Soil type and fertility affect the quality of the Christmas tree as well. Trees like pines will grow on a variety of soil types, but spruces and firs will thrive in well-drained, loamy soil. Levels of soil fertility should also be monitored to determine the amount of nutrients and make soil amendments if necessary. The USDA provides a soil survey of the different states for a more informed selection of Christmas tree sites.
Outside tree farms, Christmas trees naturally grow in different ranges. While certain firs are distributed over large areas, some are found in moist, middle elevation ranges in coniferous forests while others grow only at elevations above 4,500 feet. There are trees that can withstand extreme hot or cold temperature conditions. Also, although adaptable, certain pine trees do not grow as well in tree farms as they do in their native habitat.
What are the Most Popular Christmas Trees?
Each Christmas tree has a particular set of characteristics that makes them unique to where they grow. Whether for their profile, color, or fragrance, some trees are more preferred than others. In 2014, the USDA Census of Agriculture released a list of Christmas trees sold by species. The top five most popular trees in terms of numbers sold were:
- Fraser Fir (more than 7.6 million)
Named after John Fraser, a Scot botanist who explored the southern Appalachian Mountains in the late 18th century, the Fraser Fir is one of the most popular Christmas trees because of its good form, needle retention, dark blue-green foliage, and pleasant scent. It reaches a maximum height of 80 feet and a diameter of 1 to 1.5 feet, and naturally grows from Southwest Virginia to Eastern Tennessee.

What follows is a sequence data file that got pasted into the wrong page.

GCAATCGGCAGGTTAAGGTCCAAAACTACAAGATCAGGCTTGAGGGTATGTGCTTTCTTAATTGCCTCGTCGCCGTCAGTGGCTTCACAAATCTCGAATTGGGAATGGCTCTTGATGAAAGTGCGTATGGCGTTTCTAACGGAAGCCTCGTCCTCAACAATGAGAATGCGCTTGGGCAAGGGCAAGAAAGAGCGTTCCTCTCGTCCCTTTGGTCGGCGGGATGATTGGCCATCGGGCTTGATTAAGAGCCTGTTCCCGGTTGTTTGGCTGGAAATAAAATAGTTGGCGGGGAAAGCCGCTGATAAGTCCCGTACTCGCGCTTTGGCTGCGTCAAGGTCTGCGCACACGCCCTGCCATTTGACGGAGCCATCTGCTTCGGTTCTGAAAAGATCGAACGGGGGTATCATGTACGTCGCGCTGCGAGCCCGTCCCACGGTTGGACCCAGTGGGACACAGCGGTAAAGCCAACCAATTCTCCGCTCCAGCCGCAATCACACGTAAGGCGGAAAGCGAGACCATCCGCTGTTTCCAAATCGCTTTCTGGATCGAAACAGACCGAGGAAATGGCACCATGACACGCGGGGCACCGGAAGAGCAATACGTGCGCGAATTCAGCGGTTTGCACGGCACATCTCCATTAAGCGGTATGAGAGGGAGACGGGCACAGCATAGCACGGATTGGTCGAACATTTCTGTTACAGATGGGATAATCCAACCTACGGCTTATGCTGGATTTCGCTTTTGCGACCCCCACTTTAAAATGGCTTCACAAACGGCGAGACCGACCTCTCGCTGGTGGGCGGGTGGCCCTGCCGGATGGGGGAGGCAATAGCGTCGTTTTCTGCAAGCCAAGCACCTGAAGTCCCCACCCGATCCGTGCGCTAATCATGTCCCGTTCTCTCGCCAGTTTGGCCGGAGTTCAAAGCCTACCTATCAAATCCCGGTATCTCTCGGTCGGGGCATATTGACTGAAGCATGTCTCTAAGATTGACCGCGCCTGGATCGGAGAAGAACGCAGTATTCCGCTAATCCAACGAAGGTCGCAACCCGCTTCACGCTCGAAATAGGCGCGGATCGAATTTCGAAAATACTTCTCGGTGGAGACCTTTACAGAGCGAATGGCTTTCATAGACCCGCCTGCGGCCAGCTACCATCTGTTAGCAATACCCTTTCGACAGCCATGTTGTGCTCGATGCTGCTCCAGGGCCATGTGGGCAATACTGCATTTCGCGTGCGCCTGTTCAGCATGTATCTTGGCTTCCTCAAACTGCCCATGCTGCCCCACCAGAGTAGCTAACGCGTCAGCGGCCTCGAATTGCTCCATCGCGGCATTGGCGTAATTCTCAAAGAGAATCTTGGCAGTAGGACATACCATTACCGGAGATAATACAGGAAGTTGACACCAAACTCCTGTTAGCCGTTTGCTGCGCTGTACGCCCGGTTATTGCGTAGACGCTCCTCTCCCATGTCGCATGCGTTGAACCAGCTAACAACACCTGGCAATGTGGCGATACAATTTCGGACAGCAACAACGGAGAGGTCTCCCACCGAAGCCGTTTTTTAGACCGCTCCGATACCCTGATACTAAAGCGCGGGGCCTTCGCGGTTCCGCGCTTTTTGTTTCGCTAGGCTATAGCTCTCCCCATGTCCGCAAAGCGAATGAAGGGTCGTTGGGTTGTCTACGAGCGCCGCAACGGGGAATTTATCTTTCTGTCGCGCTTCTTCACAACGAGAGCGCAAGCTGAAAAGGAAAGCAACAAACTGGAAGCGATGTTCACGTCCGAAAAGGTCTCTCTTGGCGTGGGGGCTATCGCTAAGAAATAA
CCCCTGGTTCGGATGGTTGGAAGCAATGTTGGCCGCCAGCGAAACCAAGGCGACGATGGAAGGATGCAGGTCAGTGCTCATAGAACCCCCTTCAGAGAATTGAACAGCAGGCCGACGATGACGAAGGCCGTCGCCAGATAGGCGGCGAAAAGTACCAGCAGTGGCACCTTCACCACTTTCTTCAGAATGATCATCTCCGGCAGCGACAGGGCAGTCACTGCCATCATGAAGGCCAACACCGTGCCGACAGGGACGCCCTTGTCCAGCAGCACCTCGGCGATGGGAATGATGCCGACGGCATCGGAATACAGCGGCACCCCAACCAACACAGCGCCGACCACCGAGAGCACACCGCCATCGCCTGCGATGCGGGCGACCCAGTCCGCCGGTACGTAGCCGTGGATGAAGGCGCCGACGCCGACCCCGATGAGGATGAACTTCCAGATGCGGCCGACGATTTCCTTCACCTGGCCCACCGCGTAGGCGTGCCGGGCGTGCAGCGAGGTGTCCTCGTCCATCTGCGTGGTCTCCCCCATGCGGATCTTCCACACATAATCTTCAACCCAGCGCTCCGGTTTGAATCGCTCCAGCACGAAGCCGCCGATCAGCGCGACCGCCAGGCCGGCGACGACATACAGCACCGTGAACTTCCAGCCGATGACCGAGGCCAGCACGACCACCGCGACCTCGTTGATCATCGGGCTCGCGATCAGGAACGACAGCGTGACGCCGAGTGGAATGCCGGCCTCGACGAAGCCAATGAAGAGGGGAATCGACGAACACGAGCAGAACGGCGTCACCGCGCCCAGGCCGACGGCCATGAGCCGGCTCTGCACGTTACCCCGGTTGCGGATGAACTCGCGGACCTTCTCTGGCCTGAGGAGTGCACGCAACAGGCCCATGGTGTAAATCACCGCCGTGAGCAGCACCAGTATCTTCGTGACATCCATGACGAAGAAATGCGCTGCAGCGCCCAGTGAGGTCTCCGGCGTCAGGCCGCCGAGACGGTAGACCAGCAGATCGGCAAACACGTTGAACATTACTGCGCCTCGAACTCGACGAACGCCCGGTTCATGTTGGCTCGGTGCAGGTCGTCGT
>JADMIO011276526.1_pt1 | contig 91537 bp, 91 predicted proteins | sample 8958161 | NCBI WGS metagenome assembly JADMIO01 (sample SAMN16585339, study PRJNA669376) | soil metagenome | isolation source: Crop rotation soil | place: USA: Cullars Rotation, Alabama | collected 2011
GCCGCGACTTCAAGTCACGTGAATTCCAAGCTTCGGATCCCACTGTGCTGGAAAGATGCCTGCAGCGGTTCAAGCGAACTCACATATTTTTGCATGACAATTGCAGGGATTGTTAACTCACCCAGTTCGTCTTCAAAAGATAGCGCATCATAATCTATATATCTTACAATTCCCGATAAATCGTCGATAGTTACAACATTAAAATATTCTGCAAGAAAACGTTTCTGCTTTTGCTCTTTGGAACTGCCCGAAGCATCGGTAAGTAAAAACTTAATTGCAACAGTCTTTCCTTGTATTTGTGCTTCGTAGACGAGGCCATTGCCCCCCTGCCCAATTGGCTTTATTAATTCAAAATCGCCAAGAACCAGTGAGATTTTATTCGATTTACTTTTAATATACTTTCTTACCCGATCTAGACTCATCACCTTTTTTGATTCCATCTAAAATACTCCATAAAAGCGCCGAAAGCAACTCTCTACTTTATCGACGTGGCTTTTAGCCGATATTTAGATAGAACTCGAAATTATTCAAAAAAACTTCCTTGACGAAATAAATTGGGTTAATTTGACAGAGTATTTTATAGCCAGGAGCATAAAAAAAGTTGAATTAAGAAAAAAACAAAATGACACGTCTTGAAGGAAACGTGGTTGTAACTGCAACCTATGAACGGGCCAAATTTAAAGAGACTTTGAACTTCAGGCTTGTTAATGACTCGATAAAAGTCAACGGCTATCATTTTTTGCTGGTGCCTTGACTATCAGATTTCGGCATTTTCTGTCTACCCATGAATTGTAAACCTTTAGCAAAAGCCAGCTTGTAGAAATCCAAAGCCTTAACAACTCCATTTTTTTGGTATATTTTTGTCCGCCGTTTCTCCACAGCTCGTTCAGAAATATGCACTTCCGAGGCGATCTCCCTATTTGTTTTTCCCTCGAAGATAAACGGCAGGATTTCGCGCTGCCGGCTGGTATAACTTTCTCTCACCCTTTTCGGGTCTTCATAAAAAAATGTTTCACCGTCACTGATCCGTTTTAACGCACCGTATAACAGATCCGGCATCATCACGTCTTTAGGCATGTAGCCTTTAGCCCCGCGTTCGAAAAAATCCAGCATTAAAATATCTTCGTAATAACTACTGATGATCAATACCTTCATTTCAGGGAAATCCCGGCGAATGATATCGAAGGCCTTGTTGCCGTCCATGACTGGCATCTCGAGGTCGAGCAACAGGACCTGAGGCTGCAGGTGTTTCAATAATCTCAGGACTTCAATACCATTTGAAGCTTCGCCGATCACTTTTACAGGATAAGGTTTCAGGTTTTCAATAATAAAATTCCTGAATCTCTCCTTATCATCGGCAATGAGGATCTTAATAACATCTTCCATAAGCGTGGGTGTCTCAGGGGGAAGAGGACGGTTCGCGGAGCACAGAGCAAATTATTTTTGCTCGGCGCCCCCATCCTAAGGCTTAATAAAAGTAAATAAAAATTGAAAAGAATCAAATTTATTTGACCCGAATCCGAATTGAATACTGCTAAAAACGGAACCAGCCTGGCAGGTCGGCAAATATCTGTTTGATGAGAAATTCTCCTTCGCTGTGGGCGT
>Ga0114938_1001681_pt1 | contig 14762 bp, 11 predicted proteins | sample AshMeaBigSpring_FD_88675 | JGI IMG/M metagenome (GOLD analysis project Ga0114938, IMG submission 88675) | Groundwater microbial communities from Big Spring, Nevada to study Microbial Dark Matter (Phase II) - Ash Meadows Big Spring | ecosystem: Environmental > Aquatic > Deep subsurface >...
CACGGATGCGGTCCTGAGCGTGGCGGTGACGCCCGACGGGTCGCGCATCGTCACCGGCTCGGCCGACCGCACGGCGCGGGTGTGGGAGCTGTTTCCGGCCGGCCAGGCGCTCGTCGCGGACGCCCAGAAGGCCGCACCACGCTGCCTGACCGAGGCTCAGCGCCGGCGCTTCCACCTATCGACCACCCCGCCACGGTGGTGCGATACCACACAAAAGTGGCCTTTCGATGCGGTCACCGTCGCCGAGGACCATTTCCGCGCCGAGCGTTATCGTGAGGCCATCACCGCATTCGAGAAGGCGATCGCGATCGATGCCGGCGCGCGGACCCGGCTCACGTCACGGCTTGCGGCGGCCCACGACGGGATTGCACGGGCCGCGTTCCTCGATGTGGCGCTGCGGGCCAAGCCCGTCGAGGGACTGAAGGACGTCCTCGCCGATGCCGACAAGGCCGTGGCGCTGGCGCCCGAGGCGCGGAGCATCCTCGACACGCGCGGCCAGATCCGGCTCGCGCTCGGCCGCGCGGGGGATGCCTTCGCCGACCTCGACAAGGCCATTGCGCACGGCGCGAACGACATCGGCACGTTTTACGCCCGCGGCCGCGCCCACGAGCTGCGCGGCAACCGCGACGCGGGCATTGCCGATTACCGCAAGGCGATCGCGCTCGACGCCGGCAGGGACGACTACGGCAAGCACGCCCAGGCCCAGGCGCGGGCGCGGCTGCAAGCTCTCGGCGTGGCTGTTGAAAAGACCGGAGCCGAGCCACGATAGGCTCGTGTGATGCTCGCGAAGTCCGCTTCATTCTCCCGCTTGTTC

- Noble Fir (more than 4.8 million)
These beautifully symmetrical trees grow to over 200 feet in height. Known for their stiff branches and longevity, Noble Firs have bluish-green 1-inch needles that turn upward to expose the lower branches. They are native to the Siskiyou Mountains of Northern California, and the Cascade and Coastal ranges of Oregon and Washington.
- Douglas Fir (3.9 million)
This wide ranging species grows from 70 to 250 feet tall. Radiating out in all directions from the branch, its soft needles are dark green to blue green in color, grow 1–1 ½ inches in length, and have a sweet fragrance when crushed. The range of Douglas firs includes Central California, Western Oregon and Washington, parts of the Rockies, and extends north to Alaska.
- Balsam Fir (779,000)
A species that thrives in cooler climates, the Balsam Fir generally reaches 40–60 feet in height and 1–1 ½ feet in diameter. It exhibits a pyramidal crown with a slender spire-like tip and relatively dense dark-green foliage. Named for the resinous blisters found in the bark, Balsam Firs occur naturally from northern Alberta to Labrador, and southward to Pennsylvania.
- Scotch Pine (468, 000)
A native to Eurasia, particularly from Scotland, Scotch Pines are known for their dark green foliage, needle retention, and stiff branches, which are well suited for decorating with heavy ornaments. Mature trees may exceed 125 feet in height and reach 30 inches in diameter. These are grown in the Eastern United States and across Southern Canada.
Whether found in tree farms or in natural ranges, Christmas trees are part of our holiday traditions. The unique features of each species are the inspiration for Tree Classics’ wide selection of artificial trees. Visit our site to see how closely we’ve captured nature’s beauty.